In a previous blog, we looked at the case of Société des Produits Nestlé SA –v- Cadbury UK Ltd (2012), in which the High Court allowed Cadbury’s application to register as a trade mark the particular colour purple that has become associated with their brand. That decision has now been overturned by the Court of Appeal.
Under the Trade Marks Act 1994, a trade mark cannot be registered if it does not satisfy certain prescribed requirements, including that it must be a ‘sign’ and be capable of being represented graphically. A trade mark can also not be registered if it is devoid of distinctive character, unless before the date of the application for registration it had in fact acquired a distinctive character as a result of the use made of it.
Cadbury had originally applied to register the trade mark and the Intellectual Property Office (“IPO”) had approved the application on the basis of the evidence of distinctiveness acquired through use of the mark. Nestlé opposed the application, but the IPO hearing officer approved the use of the trade mark on the basis of the evidence which proved use of the colour purple on Cadbury’s Dairy Milk since 1914.
Nestlé appealed to the High Court on the grounds that the mark was not a sign capable of being represented graphically as required by the Trade Marks Act and so was not registerable as a trade mark.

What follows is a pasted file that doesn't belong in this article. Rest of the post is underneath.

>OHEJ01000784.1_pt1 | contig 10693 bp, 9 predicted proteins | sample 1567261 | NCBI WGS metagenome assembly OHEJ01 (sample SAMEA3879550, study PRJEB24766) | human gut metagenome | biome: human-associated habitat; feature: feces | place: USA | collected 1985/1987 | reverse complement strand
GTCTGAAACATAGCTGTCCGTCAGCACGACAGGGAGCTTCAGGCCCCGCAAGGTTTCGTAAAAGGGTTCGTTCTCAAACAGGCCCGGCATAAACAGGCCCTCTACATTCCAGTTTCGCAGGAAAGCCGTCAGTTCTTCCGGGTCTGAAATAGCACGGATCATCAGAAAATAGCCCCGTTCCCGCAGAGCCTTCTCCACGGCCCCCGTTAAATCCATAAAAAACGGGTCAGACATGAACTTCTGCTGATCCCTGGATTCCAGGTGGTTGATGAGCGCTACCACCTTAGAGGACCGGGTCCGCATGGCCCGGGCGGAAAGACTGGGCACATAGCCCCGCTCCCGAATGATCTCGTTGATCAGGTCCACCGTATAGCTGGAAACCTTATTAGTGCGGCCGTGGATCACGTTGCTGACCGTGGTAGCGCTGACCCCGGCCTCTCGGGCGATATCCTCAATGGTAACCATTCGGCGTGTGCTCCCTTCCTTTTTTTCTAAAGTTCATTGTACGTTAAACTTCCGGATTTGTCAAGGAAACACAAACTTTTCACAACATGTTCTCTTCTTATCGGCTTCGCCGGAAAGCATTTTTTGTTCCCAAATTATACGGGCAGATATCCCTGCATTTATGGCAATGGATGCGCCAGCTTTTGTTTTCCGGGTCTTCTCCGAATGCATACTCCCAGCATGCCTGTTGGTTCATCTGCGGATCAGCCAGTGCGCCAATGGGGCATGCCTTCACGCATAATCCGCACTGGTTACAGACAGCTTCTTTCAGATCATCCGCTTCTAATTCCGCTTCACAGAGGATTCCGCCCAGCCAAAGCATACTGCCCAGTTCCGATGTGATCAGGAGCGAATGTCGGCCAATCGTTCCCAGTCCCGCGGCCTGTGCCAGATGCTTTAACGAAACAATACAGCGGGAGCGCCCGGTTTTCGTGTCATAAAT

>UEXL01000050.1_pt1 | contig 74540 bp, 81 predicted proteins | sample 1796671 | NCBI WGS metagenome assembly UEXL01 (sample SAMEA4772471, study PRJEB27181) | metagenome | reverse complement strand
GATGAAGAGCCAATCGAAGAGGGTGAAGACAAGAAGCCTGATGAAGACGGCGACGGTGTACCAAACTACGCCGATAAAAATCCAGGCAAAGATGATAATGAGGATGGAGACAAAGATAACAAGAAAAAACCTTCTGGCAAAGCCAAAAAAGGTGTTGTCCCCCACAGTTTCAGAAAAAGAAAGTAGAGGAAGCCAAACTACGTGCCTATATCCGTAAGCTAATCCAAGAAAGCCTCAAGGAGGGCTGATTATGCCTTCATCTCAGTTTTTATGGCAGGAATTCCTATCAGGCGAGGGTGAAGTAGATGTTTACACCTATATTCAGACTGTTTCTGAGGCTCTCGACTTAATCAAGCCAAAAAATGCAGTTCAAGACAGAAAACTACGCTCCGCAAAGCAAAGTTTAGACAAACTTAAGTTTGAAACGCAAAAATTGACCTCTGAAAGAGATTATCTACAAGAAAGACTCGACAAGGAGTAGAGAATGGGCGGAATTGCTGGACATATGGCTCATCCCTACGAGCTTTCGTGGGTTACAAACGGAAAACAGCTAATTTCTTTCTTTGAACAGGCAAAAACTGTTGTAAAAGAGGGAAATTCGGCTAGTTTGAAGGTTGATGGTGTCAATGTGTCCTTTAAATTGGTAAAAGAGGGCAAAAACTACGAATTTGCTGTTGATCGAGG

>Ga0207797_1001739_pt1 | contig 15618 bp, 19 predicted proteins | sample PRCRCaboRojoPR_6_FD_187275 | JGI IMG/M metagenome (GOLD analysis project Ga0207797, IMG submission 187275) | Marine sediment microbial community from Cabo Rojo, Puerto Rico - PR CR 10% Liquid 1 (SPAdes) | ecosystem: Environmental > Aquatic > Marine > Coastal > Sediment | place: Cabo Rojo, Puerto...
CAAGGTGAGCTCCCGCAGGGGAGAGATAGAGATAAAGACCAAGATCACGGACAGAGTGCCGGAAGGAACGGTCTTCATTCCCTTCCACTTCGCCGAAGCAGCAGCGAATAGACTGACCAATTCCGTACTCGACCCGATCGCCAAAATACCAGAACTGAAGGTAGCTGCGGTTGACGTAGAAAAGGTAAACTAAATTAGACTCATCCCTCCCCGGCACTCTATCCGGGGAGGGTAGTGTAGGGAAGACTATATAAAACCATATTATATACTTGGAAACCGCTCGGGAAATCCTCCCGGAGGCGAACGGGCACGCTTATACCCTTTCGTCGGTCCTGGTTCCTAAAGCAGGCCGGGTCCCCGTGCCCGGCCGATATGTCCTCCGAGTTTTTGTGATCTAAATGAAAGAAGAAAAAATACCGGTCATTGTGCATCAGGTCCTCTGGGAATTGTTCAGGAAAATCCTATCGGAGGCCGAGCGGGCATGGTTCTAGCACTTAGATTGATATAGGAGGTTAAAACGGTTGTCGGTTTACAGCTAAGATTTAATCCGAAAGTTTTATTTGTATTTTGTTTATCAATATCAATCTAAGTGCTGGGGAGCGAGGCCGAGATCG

The High Court held that as a matter of EU law, single colours were capable of being ‘signs’ for the purpose of the trade mark legislation. The Court were satisfied that the colour purple was associated with Cadbury’s chocolate by the public and therefore Cadbury were able to register their trade mark.
Nestlé appealed to the Court of Appeal on the basis that the mark applied for by Cadbury did not fulfil the criteria that a trade mark must be a ‘sign’ and be ‘graphically represented’. The Court of Appeal agreed and overturned the decision allowing the registration of the trade mark.
The Court found that the trial Judge had erred in principle and had misinterpreted the verbal description of the graphic representation of the mark. Cadbury’s application covered the registration of a shade of colour plus other material and was not therefore an unchanging application of a single colour.
In the circumstances, the Court of Appeal was not satisfied that the mark constituted a ‘sign’ that was ‘graphically represented’. The lack of certainty which would be created gave sufficient reason for the decision to be overturned. The Court took the view that allowing registration of the mark would “offend against the principle of fairness by giving a competitive advantage to Cadbury and by putting Nestlé and its other competitors at a disadvantage”.
Commercial Dispute Resolution Department
0113 227 9316